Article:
When Gloucester High School sociology teacher, Rich Francis, wanted his students to learn more about Essex County's changing demographics, diversity and challenges, he knew there was a one-stop place where they could find it all.
Let us count the data-driven ways
The month of February is all about heart. Not only do people celebrate Valentine’s Day this month, but it’s also American Hearth Month, a great time to commit to small changes that can lead to a healthy heart. And so Essex County Community Foundation thought February was the perfect time to help your heart feel full by sharing some of the reasons we adore our one true love: Essex County.
As parents, we all want to raise kids who are caring, compassionate and grounded, especially in today’s increasingly uncertain world. We just need the right tools.
On Feb. 1, more than 200 people joined Essex County Community Foundation for an engaging seminar with New York Times columnist Ron Lieber, author of The Opposite of Spoiled, a highly praised guide book full of practical advice for teaching kids about money, family values, gratitude and the concept of giving back.
The Essex County Community Foundation announced today that it is the beneficiary of an approximately $18 million bequest – the largest gift ever received by the Foundation – from the estate of the late R. Kingman “King” Webster, a former Lawrence businessman and philanthropist.
Webster, who passed away late last year, left behind a legacy of giving, which was largely focused on providing Lawrence youth with educational opportunities.
Beverly, MA – Talking openly to children about money can help parents raise young adults who are grounded, generous and wise beyond their years, according to Ron Lieber, best-selling author of The Opposite of Spoiled, a groundbreaking book about kids, values and finances.
On Feb. 1, Essex County Community Foundation, in partnership with Shore Country Day School in Beverly, will present an inspiring seminar at which Lieber, the Your Money columnist for the New York Times, will discuss the how, when and why to talk to kids about money and engage them in philanthropy.
The Essex County Community Foundation has announced that John D. Colucci, director of the Corporate Department of the law firm of McLane Middleton and manager of the firm’s Woburn office, has been elected to the Foundation’s board of trustees.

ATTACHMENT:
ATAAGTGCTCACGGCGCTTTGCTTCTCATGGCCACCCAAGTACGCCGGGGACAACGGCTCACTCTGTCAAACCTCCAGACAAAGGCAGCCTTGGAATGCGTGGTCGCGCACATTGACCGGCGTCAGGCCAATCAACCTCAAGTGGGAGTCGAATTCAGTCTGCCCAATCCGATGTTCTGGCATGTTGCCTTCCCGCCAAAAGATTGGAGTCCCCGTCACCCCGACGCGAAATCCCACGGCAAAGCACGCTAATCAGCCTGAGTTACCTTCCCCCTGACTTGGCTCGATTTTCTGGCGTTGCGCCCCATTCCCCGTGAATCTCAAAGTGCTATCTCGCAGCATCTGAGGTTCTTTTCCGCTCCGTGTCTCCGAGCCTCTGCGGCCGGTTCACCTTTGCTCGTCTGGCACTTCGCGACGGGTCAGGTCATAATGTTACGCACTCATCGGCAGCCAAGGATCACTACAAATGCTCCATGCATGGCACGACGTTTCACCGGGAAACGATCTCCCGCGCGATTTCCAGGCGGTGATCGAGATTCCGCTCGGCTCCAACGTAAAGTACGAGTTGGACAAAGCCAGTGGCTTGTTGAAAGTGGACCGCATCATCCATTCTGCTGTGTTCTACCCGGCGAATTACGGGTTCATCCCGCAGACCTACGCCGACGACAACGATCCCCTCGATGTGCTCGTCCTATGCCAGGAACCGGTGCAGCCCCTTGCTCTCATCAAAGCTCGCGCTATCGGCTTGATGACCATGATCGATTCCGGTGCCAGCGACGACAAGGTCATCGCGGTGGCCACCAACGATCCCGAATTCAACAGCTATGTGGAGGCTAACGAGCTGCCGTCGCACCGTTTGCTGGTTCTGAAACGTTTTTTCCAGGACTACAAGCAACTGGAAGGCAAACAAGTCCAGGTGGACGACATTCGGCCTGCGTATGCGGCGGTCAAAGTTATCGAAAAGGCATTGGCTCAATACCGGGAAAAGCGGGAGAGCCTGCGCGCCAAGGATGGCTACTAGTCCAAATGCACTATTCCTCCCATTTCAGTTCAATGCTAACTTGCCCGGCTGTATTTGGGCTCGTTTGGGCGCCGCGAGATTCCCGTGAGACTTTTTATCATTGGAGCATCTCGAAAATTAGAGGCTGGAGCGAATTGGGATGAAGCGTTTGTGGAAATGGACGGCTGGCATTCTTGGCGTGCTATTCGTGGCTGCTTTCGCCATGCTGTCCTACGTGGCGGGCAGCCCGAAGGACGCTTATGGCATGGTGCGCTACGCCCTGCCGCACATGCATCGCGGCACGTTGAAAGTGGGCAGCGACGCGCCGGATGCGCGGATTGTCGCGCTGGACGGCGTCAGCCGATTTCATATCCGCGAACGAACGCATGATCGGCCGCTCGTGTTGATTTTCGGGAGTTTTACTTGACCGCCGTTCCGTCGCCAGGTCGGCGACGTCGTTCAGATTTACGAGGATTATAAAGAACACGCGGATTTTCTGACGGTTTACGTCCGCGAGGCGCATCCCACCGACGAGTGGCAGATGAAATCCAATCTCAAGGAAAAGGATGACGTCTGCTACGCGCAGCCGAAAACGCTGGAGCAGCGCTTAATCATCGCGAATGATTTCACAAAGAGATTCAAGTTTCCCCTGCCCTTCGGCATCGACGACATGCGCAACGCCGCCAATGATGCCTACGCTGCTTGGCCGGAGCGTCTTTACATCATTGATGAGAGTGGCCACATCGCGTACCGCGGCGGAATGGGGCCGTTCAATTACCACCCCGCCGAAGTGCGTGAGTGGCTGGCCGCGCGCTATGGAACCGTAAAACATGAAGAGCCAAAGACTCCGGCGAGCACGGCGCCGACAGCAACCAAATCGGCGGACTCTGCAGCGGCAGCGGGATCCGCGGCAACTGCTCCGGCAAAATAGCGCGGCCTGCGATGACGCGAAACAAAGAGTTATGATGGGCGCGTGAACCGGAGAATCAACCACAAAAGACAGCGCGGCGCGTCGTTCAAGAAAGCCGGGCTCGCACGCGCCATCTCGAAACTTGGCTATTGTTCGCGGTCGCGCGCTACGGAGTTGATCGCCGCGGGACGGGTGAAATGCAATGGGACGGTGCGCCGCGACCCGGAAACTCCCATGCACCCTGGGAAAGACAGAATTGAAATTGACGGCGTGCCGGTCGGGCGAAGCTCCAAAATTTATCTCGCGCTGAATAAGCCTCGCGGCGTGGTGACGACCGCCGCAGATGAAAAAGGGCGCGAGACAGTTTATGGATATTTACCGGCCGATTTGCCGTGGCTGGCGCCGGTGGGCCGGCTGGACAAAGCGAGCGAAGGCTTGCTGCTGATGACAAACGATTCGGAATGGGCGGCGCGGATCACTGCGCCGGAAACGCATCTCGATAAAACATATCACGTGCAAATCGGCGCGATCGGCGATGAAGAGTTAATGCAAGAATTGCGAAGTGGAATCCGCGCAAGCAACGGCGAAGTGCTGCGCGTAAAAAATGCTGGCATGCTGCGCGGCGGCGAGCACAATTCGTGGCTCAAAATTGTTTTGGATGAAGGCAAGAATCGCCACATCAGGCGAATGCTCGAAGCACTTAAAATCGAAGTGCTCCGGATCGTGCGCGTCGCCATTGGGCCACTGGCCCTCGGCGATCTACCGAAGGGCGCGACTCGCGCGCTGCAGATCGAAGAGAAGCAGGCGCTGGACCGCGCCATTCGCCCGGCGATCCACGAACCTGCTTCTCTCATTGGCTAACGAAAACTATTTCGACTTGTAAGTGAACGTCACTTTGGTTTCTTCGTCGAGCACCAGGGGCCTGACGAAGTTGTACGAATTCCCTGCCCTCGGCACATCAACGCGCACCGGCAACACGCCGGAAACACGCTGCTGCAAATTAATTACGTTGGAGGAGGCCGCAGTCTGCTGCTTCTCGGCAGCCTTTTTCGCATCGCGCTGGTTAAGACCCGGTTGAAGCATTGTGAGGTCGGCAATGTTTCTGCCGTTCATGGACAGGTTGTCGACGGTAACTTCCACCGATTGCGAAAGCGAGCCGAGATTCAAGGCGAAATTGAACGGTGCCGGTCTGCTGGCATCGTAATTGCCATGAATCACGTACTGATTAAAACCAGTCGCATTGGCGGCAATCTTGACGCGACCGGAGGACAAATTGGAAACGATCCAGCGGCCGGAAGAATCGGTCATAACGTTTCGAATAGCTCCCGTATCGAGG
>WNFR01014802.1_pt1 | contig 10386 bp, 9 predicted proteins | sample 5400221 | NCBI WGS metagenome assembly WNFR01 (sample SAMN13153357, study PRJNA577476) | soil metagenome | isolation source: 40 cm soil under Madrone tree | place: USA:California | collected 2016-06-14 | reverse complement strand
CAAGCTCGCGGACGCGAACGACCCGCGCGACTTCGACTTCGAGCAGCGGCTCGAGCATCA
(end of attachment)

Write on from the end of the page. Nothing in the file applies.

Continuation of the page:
Colucci is joining the Foundation at a critical time, as ECCF strives to achieve the goals of its strategic plan, which include growing its charitable assets, widening its grantmaking impact and bringing about social change through its community leadership initiatives: Impact Essex County and NextGen Philanthropy.
Danvers, MA – Every day, we are surrounded by reminders of the ways in which Essex County shines, and where we struggle. We are blessed with the abundance of green space ablaze in autumn color, the history alive in our rich architecture and seacoast. But there’s also another side: the families who gather groceries at their local food pantries, the loved ones whose names have been added to the list of the 400 people who die each year of drug overdoses in our communities. We all have these stories to tell.
But when those stories are backed by data, they have power. They can unite and mobilize. They can drive people to strengthen what works and fix what doesn’t.
Danvers, MA — The Essex County Community Foundation has announced that Ben Langille has been elected to the Foundation’s board of trustees.
ECCF trustees are selected for their record of charitable service, strong ties to Essex County and fiscal responsibility. Langille is joining the Foundation at a critical time, as the organization advances our ambitious strategic plan and nears completion of the first phase of ECCF’s Impact Essex County. A vital data-driven community leadership project, ECCF’s Impact Essex County aims to identify critical issues in the region and help solve some of Essex County’s biggest challenges.
Danvers, MA— Essex County Community Foundation announced today that Beth Francis has been named vice president for development.
Francis – a respected nonprofit professional with more than 20 years of development and communications experience – joins ECCF at a critical juncture in its history, as the Foundation works to significantly expand its donor base and increase its impact in Essex County. The Foundation is preparing to launch the second phase of its major community leadership project, Impact Essex County.
Danvers, MA - The 1,266 nonprofit organizations located within Essex County’s 501 square miles represent a crucial part of the lifeblood of our county, sustaining, enriching and bettering the lives of Essex County’s 762,000 residents.
Since its inception in 1999, Essex County Community Foundation has, as part of its vision for a thriving, robust region, worked to strengthen these area nonprofits so that they can more efficiently fulfill their own vital missions: feeding the hungry, preserving our landscape, empowering our youth and offering hope to those in need.
Donations to the Rick Starkweather Scholarship Fund now being accepted, donate online.
Danvers, MA – Born and raised in Andover, Rick Starkweather was the type of person who just loved to live life.
Rick, an Andover High School graduate who passed away on March 11 at the age of 48, will also be remembered as the guy everyone turned to for advice and help, as well as a hockey enthusiast who was the number one fan of his three children, Morgan, Casey and Jack.
Over 120 foundation and philanthropic leaders gathered at the Edward M. Kennedy Institute
Boston, MA - June 22, 2016 - Associated Grant Makers announced the appointment of new board members and officers at its 47th Annual Meeting held at the Edward M. Kennedy Institute in Boston.